Sometimes, the best plan is to just ask
A fairly common web site registration form checkbox is something along the lines of: “Please have a sales representative from this company contact me.” It’s an easy question, very clearly understood…and almost no one checks it.
One way to identify more of these people is to be more subversive. Ask a bunch of questions to try to assess the person’s general fit for the product/service the company is selling. The problem with this approach is that, all too often, the company winds up asking these questions entirely in the company’s terms. Something like: “Check which of the following products you’re interested in.” Or: “Which of the following four items describes your situation” (followed by a list that does not capture the entire universe of possibilities — just the universe that the company has a product or service that is relevant. And, because this information is important, these questions become required fields. The problem is, they require the visitor to think too hard — to map their reality to the company’s terminology.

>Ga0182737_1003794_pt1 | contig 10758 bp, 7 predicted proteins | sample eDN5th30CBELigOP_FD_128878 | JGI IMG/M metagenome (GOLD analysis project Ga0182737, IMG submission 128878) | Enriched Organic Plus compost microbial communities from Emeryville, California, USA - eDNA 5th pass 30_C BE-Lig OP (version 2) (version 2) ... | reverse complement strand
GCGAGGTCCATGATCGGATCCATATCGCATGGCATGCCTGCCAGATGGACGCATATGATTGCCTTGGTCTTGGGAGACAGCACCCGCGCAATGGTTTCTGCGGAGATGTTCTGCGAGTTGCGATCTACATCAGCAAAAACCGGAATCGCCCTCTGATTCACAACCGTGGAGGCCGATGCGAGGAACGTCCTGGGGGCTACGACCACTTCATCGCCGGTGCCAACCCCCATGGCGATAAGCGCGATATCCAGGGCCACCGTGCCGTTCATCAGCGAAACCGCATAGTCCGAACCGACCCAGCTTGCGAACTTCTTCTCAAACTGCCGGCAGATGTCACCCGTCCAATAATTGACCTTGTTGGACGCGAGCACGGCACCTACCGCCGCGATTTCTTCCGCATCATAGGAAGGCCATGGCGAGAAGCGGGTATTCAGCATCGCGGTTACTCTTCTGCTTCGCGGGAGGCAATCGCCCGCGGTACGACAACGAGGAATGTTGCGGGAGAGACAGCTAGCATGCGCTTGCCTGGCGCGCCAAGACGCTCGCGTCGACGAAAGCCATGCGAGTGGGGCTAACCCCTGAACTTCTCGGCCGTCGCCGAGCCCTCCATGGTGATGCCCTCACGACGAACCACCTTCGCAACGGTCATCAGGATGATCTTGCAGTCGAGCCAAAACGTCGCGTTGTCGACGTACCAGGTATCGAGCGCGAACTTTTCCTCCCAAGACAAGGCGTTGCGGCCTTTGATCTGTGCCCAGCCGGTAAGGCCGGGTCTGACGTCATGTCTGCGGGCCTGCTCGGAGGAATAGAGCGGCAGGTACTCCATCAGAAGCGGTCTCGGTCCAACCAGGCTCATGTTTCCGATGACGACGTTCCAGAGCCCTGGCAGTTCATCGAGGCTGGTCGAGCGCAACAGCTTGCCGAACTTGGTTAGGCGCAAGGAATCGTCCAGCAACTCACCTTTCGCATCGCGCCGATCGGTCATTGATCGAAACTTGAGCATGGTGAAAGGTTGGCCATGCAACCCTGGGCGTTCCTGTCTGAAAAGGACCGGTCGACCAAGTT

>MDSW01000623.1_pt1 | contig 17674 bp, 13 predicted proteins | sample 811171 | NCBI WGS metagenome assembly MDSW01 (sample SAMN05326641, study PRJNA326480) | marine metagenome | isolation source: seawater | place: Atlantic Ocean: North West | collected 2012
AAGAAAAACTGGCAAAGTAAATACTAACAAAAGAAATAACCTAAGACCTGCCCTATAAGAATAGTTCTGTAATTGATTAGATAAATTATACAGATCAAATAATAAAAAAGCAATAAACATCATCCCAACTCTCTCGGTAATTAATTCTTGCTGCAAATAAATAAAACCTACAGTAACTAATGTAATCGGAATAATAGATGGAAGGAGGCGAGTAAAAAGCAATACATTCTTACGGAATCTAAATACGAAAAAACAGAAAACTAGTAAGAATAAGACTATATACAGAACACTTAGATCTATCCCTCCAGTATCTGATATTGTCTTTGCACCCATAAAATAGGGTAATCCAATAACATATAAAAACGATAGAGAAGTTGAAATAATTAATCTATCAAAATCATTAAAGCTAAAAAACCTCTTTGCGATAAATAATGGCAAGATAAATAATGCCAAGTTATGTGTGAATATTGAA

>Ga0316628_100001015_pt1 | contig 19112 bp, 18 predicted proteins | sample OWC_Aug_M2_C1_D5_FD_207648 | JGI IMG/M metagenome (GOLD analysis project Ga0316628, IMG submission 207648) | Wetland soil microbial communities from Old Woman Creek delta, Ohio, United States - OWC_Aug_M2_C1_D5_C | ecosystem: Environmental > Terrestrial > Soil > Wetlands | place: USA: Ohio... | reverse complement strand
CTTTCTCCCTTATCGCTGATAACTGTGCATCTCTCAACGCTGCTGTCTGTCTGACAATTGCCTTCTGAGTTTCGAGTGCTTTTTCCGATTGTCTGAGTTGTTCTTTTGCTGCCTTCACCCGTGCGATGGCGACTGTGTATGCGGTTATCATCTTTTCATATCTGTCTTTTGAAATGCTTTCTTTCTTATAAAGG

We tried an experiment recently. We left the “sales representative” checkbox. We removed the confusing, dancing-around-the-issue questions. We replaced it with: “Do you need help with
So far, we’re at ~50% of the people choosing “Yes.” It’s a required field, but the default is “Unselected.”
My theory: it’s a simple question with only two options for the answer. The visitor doesn’t have to think much at all to determine what their honest answer is. And, it’s a question that is sufficiently unambiguous that Yes/No covers the universe of possible answers. Sure, there are some people who think, “My answer is ‘Yes’ but I don’t want to be called yet, so I’ll enter ‘No.'” But that’s a damn sight better than, “What? I’ve read the question three times and still don’t know exactly what my answer should be. I’ll pick something at random.”